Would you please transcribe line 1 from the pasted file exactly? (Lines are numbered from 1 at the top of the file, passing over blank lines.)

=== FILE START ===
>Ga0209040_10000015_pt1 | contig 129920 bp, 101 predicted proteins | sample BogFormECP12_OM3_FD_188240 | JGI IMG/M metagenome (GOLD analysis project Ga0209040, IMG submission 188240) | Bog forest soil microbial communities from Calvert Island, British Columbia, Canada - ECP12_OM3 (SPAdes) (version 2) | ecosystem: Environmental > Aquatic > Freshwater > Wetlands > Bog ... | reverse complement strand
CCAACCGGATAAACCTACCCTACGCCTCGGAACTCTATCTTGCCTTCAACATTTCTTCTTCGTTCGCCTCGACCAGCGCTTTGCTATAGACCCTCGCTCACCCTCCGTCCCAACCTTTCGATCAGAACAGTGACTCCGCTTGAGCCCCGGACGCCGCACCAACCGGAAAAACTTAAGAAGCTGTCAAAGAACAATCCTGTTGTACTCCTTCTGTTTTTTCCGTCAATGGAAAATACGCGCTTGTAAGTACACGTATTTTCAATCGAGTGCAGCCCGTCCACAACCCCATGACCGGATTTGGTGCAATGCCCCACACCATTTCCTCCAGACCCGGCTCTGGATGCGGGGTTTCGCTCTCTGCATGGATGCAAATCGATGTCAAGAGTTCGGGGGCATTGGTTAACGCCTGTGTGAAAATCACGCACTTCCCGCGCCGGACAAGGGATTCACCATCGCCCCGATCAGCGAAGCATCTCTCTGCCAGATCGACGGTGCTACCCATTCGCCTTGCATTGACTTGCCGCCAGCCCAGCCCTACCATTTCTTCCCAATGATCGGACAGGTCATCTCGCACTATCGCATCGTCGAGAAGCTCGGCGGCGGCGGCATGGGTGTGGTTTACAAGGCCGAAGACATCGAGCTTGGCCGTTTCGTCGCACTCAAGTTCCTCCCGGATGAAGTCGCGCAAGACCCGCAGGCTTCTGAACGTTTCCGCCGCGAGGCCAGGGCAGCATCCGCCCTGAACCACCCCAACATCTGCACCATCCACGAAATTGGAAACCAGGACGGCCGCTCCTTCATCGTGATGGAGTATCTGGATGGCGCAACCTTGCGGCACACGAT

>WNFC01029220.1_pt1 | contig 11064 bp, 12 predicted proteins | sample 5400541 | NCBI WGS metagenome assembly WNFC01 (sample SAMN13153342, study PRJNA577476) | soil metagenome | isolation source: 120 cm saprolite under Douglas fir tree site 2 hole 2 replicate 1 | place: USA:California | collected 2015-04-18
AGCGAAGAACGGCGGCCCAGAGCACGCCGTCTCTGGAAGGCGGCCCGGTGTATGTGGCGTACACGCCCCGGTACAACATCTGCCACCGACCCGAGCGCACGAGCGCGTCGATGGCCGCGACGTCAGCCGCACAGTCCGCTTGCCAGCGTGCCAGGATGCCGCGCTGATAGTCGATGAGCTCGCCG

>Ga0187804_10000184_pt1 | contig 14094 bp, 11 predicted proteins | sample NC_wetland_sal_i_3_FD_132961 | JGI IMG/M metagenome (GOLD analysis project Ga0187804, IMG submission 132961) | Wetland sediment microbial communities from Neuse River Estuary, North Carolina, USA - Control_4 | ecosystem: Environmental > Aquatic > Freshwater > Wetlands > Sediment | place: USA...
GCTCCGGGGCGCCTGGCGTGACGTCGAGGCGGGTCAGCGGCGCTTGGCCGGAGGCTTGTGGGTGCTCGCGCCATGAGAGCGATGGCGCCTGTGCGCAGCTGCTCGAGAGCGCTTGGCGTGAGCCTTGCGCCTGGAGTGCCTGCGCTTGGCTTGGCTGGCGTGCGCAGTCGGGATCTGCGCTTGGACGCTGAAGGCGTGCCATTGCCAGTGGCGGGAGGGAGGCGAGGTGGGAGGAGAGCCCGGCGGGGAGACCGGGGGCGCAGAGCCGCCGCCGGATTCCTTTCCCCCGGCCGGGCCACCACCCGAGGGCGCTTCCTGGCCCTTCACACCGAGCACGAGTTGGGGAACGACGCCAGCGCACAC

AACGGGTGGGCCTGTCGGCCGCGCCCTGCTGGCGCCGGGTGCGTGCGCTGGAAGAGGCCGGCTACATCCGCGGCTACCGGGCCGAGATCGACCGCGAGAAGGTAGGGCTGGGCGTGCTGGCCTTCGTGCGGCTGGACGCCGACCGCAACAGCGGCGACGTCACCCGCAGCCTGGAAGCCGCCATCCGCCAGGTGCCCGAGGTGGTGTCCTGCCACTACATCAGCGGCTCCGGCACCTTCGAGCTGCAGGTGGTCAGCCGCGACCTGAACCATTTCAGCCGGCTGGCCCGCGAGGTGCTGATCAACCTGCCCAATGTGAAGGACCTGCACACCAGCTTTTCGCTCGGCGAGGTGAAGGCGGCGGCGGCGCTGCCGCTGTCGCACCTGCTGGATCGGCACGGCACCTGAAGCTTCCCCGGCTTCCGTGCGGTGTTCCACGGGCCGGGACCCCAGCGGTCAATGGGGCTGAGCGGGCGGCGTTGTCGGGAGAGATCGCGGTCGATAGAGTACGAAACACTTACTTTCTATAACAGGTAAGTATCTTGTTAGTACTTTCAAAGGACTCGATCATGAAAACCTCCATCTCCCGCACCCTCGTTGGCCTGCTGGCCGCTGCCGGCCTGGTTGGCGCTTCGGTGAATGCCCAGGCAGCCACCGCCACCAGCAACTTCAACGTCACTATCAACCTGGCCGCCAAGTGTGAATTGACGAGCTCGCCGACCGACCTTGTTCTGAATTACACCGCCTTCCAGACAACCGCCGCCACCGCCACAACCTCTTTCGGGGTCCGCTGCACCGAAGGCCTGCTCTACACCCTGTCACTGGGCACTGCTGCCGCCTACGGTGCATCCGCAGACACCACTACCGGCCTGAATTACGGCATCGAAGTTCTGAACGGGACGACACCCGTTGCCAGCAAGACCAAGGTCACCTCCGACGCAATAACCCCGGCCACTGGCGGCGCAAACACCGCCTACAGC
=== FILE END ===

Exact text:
>Ga0209040_10000015_pt1 | contig 129920 bp, 101 predicted proteins | sample BogFormECP12_OM3_FD_188240 | JGI IMG/M metagenome (GOLD analysis project Ga0209040, IMG submission 188240) | Bog forest soil microbial communities from Calvert Island, British Columbia, Canada - ECP12_OM3 (SPAdes) (version 2) | ecosystem: Environmental > Aquatic > Freshwater > Wetlands > Bog ... | reverse complement strand